تکانشگری خصلتی و افزایش حساسیت قبل از توجه به محرک های شدید در اختلال دو قطبی و کنترل
|کد مقاله||سال انتشار||مقاله انگلیسی||ترجمه فارسی||تعداد کلمات|
|33976||2015||8 صفحه PDF||سفارش دهید||6503 کلمه|
Publisher : Elsevier - Science Direct (الزویر - ساینس دایرکت)
Journal : Journal of Psychiatric Research, Volume 60, January 2015, Pages 73–80
Impulsivity and sensation seeking are stimulus-oriented traits. Because they differ in degree of intention and planning, they may have distinct neurophysiological mechanisms. Impulsivity is prominent in bipolar disorder, and may be related to pre-attentional information filtering and stimulus-orientation. We investigated specificity of relationships between impulsivity and sensitivity to stimulus intensity in bipolar disorder and controls, using intensity–sensitivity of auditory evoked potentials. Seventy-six subjects (37 healthy controls, 39 with bipolar disorder) were administered an intensity–sensitivity paradigm. Additional measures included Barratt Impulsiveness Scale (BIS-11) and Eysenck Impulsivity and Venturesomeness scores. State-dependent rapid-response impulsivity was measured using the Immediate Memory Task. Intensity-sensitivities of the auditory evoked P1N1, N1P2, P1, N1, and P2 potentials were assessed as the slope of amplitude relative to loudness. Analyses used general linear models (GLM) with impulsivity-related measures as dependent variables and age, gender, education, and diagnosis as dependent variables. BIS-11 total, motor, and attentional impulsivity scores correlated positively with pre-attentional N1 and P1N1 intensity–sensitivity slopes in bipolar disorder, but not in controls. BIS-11 nonplanning and Eysenck Venturesomeness scores did not correlate with intensity–sensitivity. Intensity–sensitivity slopes did not correlate with rapid-response impulsivity. Correlations between N1 or P1N1 slopes and BIS-11 scores in bipolar disorder were not affected by age, education, WAIS, treatment, symptoms, or gender. Trait impulsivity in bipolar disorder may be related to poorly modulated stimulus-driven late pre-attentional responses to stimuli, potentially resulting in exaggerated responses to intense stimuli even before conscious awareness. Components of trait impulsivity are physiologically heterogenous relative to intensity–sensitivity.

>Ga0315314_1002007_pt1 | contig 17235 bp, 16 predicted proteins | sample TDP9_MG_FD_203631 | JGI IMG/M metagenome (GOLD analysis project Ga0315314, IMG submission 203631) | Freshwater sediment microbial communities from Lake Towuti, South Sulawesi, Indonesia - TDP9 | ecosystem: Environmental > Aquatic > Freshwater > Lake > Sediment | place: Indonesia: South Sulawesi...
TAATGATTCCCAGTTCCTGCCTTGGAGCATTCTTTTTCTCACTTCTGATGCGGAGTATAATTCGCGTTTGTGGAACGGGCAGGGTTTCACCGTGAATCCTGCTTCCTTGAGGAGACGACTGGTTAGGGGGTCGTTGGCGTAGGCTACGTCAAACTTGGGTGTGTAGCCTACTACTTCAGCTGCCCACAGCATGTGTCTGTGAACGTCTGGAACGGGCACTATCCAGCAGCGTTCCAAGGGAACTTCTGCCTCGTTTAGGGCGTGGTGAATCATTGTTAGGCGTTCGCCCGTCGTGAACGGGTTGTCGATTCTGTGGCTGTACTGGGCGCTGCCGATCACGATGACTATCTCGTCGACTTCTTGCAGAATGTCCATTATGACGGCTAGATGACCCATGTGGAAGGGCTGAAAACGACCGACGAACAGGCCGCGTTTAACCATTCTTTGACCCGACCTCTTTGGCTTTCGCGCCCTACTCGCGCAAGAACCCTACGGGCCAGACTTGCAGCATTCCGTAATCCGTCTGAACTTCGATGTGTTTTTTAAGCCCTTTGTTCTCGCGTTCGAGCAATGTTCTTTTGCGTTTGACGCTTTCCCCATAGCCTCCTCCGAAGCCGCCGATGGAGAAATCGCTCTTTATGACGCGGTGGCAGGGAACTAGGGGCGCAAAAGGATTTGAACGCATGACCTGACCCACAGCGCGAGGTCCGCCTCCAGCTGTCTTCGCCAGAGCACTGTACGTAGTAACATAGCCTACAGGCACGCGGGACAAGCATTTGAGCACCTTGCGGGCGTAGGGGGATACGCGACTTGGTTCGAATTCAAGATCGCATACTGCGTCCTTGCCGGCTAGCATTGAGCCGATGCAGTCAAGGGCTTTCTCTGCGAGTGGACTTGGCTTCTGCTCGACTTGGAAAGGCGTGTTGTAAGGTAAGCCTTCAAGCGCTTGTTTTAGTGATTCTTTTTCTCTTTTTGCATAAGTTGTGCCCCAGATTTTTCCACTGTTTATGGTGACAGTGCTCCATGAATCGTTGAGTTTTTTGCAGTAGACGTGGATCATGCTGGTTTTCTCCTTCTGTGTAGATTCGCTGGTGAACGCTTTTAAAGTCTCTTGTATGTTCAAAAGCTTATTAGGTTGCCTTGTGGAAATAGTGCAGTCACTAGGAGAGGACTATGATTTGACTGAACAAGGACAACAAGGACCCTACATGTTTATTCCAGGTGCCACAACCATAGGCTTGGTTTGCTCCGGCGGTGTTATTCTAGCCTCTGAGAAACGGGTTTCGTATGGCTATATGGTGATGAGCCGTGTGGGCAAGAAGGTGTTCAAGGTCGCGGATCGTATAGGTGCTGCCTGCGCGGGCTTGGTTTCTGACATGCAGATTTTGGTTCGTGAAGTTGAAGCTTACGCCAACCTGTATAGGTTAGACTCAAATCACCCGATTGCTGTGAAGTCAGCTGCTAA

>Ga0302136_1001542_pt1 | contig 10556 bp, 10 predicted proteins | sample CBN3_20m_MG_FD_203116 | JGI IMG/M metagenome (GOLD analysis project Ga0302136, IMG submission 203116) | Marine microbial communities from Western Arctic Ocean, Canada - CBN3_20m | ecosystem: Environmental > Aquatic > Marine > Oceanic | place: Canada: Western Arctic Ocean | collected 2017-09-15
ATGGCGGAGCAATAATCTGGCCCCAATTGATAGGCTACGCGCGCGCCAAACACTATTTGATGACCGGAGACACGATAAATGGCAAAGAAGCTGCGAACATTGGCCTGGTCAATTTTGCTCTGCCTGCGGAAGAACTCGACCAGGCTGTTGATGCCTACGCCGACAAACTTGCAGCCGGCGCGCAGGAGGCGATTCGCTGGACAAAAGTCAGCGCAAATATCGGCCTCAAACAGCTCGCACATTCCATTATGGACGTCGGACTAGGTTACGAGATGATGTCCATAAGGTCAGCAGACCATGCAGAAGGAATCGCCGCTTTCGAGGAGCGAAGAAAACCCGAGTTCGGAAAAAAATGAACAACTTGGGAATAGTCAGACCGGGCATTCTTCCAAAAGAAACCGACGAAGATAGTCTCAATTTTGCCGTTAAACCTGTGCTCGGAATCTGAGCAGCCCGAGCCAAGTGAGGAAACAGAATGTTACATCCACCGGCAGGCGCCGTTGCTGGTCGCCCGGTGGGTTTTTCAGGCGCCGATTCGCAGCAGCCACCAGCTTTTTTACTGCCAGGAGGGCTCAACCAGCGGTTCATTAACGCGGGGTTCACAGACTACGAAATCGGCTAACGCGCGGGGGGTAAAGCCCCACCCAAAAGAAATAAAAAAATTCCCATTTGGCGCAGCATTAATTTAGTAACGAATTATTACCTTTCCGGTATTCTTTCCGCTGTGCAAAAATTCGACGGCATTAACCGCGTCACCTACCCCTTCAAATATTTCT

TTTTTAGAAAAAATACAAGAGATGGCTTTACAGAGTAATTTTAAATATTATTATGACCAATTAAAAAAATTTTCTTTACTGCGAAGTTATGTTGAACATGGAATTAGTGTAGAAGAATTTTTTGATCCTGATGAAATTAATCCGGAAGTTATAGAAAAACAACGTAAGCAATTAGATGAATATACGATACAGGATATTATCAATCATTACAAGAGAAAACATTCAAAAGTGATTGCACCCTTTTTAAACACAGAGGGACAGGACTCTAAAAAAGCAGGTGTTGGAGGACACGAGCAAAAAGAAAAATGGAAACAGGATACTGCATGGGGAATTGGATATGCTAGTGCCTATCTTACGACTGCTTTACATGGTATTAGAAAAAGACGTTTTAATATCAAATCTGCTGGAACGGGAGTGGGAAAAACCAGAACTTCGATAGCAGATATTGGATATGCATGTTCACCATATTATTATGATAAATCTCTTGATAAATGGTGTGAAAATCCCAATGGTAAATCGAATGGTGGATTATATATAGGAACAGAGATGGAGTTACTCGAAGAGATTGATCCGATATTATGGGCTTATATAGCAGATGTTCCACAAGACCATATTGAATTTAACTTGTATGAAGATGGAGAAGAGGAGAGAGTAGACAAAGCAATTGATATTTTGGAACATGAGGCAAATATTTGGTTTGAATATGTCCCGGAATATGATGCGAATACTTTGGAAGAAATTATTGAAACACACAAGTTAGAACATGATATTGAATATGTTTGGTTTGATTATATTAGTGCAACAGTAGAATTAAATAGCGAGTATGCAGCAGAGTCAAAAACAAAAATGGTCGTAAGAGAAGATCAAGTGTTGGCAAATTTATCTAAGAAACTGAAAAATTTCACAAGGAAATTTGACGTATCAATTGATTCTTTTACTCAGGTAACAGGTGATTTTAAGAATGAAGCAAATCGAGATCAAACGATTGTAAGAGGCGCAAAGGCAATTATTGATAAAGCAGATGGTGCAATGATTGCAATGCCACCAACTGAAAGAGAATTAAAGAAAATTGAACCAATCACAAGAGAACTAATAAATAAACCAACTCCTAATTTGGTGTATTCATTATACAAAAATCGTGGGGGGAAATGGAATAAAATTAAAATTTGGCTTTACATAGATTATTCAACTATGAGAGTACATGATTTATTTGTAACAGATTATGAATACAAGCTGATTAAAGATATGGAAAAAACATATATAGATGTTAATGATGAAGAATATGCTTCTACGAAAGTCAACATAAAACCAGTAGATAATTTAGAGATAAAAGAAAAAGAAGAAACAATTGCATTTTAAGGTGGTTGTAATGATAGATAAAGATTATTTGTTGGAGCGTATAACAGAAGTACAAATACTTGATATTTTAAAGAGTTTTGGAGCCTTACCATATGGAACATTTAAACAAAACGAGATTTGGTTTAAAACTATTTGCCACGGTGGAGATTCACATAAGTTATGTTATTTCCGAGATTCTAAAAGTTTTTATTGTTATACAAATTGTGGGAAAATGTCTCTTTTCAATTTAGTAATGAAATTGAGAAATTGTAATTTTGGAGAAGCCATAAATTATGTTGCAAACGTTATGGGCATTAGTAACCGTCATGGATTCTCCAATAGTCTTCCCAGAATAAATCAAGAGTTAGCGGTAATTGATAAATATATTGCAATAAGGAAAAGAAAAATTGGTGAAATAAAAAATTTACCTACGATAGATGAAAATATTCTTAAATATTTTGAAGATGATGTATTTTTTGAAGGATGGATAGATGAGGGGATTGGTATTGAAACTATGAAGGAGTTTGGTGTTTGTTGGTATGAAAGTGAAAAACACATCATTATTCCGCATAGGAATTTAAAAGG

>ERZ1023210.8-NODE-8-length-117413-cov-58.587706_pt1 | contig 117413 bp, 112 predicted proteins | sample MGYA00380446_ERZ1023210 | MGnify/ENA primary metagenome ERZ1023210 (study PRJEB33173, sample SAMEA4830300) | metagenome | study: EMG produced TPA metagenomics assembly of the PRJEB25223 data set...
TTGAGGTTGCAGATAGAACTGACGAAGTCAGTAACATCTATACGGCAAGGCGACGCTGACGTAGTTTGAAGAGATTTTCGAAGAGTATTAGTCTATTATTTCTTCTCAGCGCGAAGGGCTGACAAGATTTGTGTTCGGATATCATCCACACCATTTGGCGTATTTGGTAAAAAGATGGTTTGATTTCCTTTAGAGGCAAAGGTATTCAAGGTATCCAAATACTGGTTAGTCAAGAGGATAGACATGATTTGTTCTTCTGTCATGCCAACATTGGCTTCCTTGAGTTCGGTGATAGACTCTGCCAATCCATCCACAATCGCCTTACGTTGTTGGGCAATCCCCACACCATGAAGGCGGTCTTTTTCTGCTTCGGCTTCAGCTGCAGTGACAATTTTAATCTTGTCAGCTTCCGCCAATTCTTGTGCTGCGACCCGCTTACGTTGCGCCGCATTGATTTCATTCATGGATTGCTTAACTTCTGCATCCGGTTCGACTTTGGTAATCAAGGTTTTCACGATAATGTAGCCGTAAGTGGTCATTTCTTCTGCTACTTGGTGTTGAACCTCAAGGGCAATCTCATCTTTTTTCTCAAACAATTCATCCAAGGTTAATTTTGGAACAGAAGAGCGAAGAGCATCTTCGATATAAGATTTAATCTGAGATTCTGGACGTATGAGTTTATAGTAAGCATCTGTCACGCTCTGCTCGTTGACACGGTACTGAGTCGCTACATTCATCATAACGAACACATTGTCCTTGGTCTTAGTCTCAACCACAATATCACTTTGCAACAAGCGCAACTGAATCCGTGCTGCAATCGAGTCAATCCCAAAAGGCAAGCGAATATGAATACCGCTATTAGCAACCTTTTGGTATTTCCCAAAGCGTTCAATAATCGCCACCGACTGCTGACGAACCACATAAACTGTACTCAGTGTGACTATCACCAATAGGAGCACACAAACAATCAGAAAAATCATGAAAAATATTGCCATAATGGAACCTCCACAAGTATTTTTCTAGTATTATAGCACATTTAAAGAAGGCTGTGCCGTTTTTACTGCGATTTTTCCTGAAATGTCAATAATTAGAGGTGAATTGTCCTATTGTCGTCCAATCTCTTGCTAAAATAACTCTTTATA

The initiation of action is an important aspect of normal and abnormal brain function. Impulsivity and sensation-seeking, related but potentially independent traits linking stimulus and action (Barratt et al., 2004 and Patton et al., 1995), cross psychiatric diagnoses (Zuckerman and Kuhlman, 2000, Moeller et al., 2001, Fossati et al., 2007 and Barratt et al., 2004). Impulsivity is increased in bipolar disorder, regardless of clinical state and pharmacological treatment, and is related to severe course of illness, including recurrent course, substance-use or personality disorder (Swann et al., 2004, Swann et al., 2009b and Swann et al., 2010), crime (Swann et al., 2011), or suicidal behavior (Swann et al., 2005). Neurophysiological bases of this increased impulsivity are not well understood. An important characteristic of bipolar disorder is that it is generally recurrent and can be progressive, and it is important to distinguish characteristics underlying or predisposing to the illness from those resulting from progression of the illness or state-dependent changes. Impulsivity can be measured as a trait-like predisposition to impulsive behavior, or as behavioral responses sensitive to physiological state, environmental conditions, or pharmacological manipulations (Swann et al., 2002). The latter includes rapid-response impulsivity, representing inability to withhold a response to a stimulus that has not been fully appraised and measurable by suitably designed continuous performance or stop-signal tasks (Swann et al., 2002 and Dougherty et al., 2003). Trait and state aspects of impulsivity may differ physiologically and have different roles in bipolar disorder. In bipolar disorder, trait-like impulsivity is increased even in euthymic subjects, is not affected significantly by most treatments (Swann et al., 2009a), and is increased in unaffected first-degree relatives (Sanches et al., 2014). Therefore, increased trait-like impulsivity may represent a marker of susceptibility, or an endophenotype, for bipolar disorder. Neurophysiological correlates of trait-like impulsivity in bipolar disorder have not been identified. On the other hand, rapid-response impulsivity is normal in euthymic patients with uncomplicated bipolar disorder but is increased with a recurrent course of illness (Swann et al., 2009b) or during mania (Swann et al., 2003 and Strakowski et al., 2010), and is associated with complications of bipolar disorder including addiction (Swann et al., 2004), crime (Swann et al., 2011), and severe suicidal behavior (Swann et al., 2005), suggesting a relationship with illness progression. Trait impulsivity may reflect poorly modulated stimulus-orienting (Zuckerman, 1979, Zuckerman, 1991, Barratt, 1985 and Dickman, 2000). Stimulus-orienting can be studied as change in amplitude of auditory evoked potentials relative to change in loudness of the stimulus (intensity–sensitivity). N1 and P2 event-related potentials form a complex that peaks between 60 and 250 ms after an auditory stimulus. Both increase in amplitude with increased loudness, expressed as intensity–amplitude slopes reflecting loudness-dependent changes in N1 and P2 amplitude. The combined N1P2 is widely used to measure intensity–sensitivity. Intensity–sensitivity of N1P2 may have trait-like characteristics (Norra et al., 2008), and underlying mechanisms are under debate. N1P2 slope has been shown not to be influenced by acute pharmacological manipulation of serotonergic function (Norra et al., 2008 and O'Neill et al., 2008). Genetic studies have suggested relationships to serotonergic 5HT-1B receptors (Juckel et al., 2008a), catechol O-methyltransferase (COMT) (Juckel et al., 2008b), Brain-derived Neurotrophic Factor (BDNF) (Park et al., 2013), and nitric oxide synthase (Kawohl et al., 2008), but not serotonin transporter (Juckel et al., 2007) regulation. These findings suggest involvement of integrated systems across neurotransmitters, and appear to be related to a chronic predisposition rather than being state-dependent (Norra et al., 2008). If that is the case, trait-like impulsivity in bipolar disorder may correlate with intensity–sensitivity. Studies on relationships between impulsivity and intensity–sensitivity have focused mostly on the N1P2. Results have been inconsistent, with positive correlations (Barratt et al., 1987, Carrillo-de-la-Pena and Barratt, 1993, Brocke et al., 1999, Juckel et al., 1995, Herrmann et al., 2002 and Norra et al., 2003) and insignificant or negative correlations (Wang et al., 1999a, Brocke et al., 1999, Tuchtenhagen et al., 2000, Carrillo-de-la-Pena and Barratt, 1993, Schwerdtfeger and Baltissen, 2002 and Wang et al., 1999b). The amplitude–intensity slope of N1P2 may be lower in bipolar disorder than in controls (Park et al., 2010), whereas in healthy controls N1P2 slope correlated with hypomanic or hyperthymic traits (Hensch et al., 2007). These inconsistencies might be related to the fact that N1 and P2, which combine to form the N1P2 complex, have different functional significances. The N1, generated in primary auditory cortex and anterior cingulate cortex (Enge et al., 2011) reflects involuntary, stimulus-driven triggering of attention (Naatanen and Picton, 1987, Rinne et al., 2006 and Naatanen, 1992, pp. 113–135); P2 reflects early allocation of attention with initial conscious awareness of the stimulus (Naatanen, 1992, p. 222). This may be relevant to potential relationships between the N1 or P2 and trait impulsivity or associated characteristics. Impulsivity and sensation-seeking are related but potentially independent traits linking stimulus and action (Barratt et al., 2004 and Patton et al., 1995) across psychiatric diagnoses (Zuckerman and Kuhlman, 2000, Moeller et al., 2001, Fossati et al., 2007 and Barratt et al., 2004). Trait impulsivity and sensation seeking may relate differently to neurophysiological correlates of stimulus-intensity assessed by N1 and P2. We know of only three reports investigating relationships between impulsivity or sensation-seeking and intensity–sensitivity of N1 and P2 independently. In a study combining controls and prisoners, trait impulsivity correlated positively with the visual N1 slope (Carrillo-de-la-Pena and Barratt, 1993). In studies of healthy controls that did not measure impulsivity, sensation-seeking correlated more strongly with the slope for P2 than for N1 (Brocke et al., 1999 and Brocke et al., 2000). Therefore, trait impulsivity may reflect increased late pre-attentional orientation to intense stimuli, with increased N1 amplitude–intensity slopes with higher trait impulsivity, suggesting augmenting of the N1 in people with high trait impulsivity compared to those with lower impulsivity. Sensation-seeking may reflect early attention allocation to and initial conscious awareness of intense stimuli, with increased amplitude-sensitivity of P2 with higher venturesomeness, suggesting augmenting of the P2 in people with high sensation-seeking or venturesomeness. To address the specificity of relationships between impulsivity and pre-attentive stimulus orientation in bipolar disorder, this study focuses on N1 and P2 rather than the N1P2 complex. In addition to comparing intensity–amplitude slopes in bipolar disorder to healthy controls, we addressed the relationship between those slopes and impulsivity. We used the Barratt Impulsiveness Scale (BIS-11) (Patton et al., 1995) and I7 Impulsiveness scale (Eysenck et al., 1985) to assess trait impulsivity. Both measures are designed to address impulsivity independent from sensation seeking, assessed with the I7 Venturesomeness scale (Eysenck et al., 1985, Miller et al., 2004, Luengo et al., 1991 and Eysenck, 1993). We hypothesized that (1) impulsivity is more strongly related to the N1 than to the P2 slope, whereas venturesomeness is more strongly related to the P2 slope, (2) these characteristics are stronger in bipolar disorder than in controls, reflecting the relative importance of impulsivity in the pathology of bipolar disorder, (3) relationships between intensity–amplitude slopes and impulsivity involve trait-like impulsivity rather than state-dependent impulsivity as measured by performance tests.